Inherit Property? Read This!

New IRS reporting rules impact anyone receiving property

Sometimes tax laws create a natural conflict of interest among taxpayers. Establishing property values in an estate after someone dies is an area that creates this conflict. A new tax law is now in place to address this problem. Here is what you need to know.

The problem

Estate goal: Value property as low as possible.

Estates want to value property as low as possible to lower possible estate taxes.

Beneficiary goal: Value the property at time of receipt as high as possible.

Those who inherit property want their inheritance valued as high as possible, since there is no federal inheritance tax. If property is later sold, the taxable amount is only the amount received in excess of the value of the property on the date* it was received.

The IRS’ problem: A single piece of property is often incorrectly given two values at a single moment in time. One value given by the estate and a second, higher one, by the beneficiary to help when the property is later sold.

An example of the problem. A collector of old cars passes away. The estate values a specific antique vehicle at $75,000 on the date of death. A son of the person who died inherits the car. The son sells the car for $125,000, but has an appraisal of the car that says the car’s market value is $110,000. Since the son receives a “stepped up basis” to the fair market value at the date of death*, he uses $110,000 to calculate a taxable gain of $15,000 ($125,000 sales price minus $110,000 appraisal.) As a result of this transaction the IRS receives estate taxes based on $75,000, versus $110,000. The IRS only receives capital gain taxes on a $15,000 gain versus $50,000 ($125,000 minus $75,000.)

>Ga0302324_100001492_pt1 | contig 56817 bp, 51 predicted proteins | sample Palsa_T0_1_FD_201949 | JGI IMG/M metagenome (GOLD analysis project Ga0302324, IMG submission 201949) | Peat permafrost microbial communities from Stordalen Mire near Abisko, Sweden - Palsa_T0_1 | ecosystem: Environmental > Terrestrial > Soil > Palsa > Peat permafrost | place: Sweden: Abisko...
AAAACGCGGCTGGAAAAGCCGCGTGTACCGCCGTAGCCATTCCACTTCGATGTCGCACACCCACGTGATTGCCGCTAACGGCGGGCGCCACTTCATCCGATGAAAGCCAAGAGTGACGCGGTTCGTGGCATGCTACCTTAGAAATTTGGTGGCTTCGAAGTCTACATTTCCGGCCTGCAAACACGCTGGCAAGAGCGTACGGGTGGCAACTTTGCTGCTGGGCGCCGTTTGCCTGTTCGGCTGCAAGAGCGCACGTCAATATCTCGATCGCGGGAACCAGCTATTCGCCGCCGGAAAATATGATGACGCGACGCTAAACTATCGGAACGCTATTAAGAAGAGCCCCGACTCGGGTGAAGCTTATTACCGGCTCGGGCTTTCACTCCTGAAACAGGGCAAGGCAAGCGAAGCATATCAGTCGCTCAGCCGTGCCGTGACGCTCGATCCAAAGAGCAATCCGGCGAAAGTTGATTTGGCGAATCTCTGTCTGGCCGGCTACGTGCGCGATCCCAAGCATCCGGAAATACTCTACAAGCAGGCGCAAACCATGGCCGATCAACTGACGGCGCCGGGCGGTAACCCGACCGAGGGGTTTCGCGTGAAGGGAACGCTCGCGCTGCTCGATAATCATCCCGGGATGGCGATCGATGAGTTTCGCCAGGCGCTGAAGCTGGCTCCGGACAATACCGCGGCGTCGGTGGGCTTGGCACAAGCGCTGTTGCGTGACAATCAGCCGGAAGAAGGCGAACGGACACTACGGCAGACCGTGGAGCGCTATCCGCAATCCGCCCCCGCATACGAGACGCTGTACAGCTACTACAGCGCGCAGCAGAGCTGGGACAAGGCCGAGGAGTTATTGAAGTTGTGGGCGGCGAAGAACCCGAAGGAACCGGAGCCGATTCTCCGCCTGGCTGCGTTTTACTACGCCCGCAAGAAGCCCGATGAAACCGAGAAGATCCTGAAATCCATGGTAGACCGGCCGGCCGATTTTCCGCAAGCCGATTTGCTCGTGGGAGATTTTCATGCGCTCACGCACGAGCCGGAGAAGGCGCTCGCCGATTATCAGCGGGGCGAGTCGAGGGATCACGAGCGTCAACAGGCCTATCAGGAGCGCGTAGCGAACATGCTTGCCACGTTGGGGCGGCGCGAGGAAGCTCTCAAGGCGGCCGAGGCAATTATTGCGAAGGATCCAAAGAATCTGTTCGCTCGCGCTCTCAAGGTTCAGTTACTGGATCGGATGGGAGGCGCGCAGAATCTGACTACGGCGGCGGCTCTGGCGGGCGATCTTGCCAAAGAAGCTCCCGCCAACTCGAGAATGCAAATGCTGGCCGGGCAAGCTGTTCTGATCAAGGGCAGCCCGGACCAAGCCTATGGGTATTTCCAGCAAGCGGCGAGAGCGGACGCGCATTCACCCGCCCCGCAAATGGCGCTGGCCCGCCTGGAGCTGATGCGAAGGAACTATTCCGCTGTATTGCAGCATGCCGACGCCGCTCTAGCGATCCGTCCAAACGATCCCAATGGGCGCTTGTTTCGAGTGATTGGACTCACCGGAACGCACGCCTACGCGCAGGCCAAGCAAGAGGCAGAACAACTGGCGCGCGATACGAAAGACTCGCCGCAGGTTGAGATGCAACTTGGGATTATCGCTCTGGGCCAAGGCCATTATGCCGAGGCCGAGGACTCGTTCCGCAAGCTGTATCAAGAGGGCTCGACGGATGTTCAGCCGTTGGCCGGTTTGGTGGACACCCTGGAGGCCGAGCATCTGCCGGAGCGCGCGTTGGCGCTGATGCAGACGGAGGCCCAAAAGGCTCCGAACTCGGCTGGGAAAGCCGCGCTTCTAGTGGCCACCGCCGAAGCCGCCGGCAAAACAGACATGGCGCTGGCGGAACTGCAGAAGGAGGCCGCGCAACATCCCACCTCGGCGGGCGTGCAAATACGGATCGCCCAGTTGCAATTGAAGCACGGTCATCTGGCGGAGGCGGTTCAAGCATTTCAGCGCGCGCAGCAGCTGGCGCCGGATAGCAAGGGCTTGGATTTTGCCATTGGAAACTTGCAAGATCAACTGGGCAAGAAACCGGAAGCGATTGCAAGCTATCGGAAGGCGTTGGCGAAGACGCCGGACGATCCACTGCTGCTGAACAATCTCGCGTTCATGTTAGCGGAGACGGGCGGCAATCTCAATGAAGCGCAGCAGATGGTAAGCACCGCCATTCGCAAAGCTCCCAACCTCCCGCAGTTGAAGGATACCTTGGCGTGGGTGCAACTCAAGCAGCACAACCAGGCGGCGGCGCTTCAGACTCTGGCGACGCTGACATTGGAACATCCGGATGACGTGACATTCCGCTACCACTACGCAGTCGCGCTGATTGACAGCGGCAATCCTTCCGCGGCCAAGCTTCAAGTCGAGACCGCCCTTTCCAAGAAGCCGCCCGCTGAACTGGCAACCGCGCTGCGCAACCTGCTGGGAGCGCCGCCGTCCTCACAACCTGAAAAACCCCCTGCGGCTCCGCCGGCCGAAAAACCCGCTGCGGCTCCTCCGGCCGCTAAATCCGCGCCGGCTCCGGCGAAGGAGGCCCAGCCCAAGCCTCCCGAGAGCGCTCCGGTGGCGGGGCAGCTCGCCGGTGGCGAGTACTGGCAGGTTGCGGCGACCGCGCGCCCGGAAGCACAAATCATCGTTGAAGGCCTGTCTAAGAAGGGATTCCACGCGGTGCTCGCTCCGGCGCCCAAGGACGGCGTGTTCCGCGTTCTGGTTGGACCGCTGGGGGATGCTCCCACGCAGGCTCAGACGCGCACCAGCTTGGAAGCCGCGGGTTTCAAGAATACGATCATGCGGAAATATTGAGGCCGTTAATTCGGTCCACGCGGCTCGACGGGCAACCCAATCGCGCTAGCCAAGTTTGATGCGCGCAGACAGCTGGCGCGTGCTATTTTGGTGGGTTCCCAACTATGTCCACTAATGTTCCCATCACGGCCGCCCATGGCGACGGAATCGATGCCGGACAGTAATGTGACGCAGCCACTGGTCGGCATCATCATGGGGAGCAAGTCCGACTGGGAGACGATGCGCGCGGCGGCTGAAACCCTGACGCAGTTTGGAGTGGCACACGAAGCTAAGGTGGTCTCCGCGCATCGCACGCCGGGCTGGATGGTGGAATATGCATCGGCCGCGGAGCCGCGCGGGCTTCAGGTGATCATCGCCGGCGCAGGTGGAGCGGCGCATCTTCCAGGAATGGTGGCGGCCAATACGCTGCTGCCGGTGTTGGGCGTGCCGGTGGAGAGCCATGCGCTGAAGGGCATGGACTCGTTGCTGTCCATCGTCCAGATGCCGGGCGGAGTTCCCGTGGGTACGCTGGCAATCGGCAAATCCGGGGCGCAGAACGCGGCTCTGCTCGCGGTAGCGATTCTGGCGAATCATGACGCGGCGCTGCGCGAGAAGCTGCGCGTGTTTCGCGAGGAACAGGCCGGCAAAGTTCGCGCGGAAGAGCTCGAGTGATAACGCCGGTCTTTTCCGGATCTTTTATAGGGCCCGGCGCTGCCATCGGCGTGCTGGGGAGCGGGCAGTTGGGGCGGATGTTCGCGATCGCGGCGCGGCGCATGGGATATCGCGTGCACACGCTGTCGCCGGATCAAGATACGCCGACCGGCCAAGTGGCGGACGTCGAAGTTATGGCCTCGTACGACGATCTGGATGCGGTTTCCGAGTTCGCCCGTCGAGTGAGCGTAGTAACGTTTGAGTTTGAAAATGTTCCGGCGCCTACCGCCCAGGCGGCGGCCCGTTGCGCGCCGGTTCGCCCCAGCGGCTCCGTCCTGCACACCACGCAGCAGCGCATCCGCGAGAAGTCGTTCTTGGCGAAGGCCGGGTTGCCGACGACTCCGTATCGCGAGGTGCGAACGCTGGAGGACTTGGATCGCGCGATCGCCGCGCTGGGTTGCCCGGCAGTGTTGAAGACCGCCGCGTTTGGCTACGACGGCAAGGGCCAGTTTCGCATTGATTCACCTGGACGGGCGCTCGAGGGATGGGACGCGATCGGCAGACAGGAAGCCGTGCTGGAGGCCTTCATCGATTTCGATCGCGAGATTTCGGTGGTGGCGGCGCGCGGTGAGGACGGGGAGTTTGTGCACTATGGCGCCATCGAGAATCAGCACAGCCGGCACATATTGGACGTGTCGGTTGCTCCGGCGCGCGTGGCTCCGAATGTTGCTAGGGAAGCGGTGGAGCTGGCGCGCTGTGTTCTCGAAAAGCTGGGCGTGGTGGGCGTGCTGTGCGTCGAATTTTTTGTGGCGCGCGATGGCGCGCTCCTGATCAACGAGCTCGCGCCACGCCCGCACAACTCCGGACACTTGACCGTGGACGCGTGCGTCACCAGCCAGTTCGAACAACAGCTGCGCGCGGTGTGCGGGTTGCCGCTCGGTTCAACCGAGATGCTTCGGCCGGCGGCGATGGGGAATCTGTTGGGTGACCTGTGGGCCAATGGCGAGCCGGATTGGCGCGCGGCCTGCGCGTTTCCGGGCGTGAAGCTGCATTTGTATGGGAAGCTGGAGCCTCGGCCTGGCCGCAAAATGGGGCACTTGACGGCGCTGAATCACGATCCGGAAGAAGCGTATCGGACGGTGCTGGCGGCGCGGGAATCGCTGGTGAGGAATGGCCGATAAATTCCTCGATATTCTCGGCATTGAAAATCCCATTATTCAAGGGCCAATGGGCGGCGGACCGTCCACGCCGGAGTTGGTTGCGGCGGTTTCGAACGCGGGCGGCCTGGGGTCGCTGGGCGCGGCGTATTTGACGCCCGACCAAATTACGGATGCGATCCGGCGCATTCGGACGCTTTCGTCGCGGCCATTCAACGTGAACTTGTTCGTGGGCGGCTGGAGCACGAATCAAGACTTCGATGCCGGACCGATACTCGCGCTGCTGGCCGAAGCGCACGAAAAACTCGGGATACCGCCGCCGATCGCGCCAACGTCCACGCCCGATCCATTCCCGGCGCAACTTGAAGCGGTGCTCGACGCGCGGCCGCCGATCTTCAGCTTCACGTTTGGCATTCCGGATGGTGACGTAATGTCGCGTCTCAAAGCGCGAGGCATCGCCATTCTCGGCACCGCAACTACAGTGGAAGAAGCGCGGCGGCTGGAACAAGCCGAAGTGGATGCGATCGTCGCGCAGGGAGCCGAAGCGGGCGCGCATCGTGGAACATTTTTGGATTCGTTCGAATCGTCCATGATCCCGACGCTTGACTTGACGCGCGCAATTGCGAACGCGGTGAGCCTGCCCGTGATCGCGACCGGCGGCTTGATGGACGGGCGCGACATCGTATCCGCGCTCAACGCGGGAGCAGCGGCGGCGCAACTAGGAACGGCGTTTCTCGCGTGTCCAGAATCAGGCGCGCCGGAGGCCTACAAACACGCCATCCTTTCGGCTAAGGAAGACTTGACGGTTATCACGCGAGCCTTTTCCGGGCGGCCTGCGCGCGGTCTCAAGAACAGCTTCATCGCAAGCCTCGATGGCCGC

New Reporting Requirement

The solution. Get rid of the possibility to have two different values assigned to the same piece of property at a given moment in time.

The process. IRS now requires a statement of value for assets transferred through an estate. That value must be reported to them and to the person that receives the property from the estate.

Timing. This new reporting applies to all estates filing tax returns after July 31, 2015. The statement of value must be provided to the IRS and the beneficiaries within 30 days after either the due date of the return or after filing the return, whichever is earlier.

Comments. Since the details of how to report these transactions is still being established by the IRS, any estate subject to this reporting before February 29, 2016 has until February 29, 2016 to furnish the statement.

What’s the big deal?

The reporting requirement is mainly going to impact large estates, so why should you care? The new reporting requirement impacts both estates AND those that receive benefits from an estate. You could be impacted by simply receiving a small part of someone else’s estate. If this happens, you will need to look for the new statement of value.

* stepped up basis rules define alternative ways to determine the value of property transferred by the estate.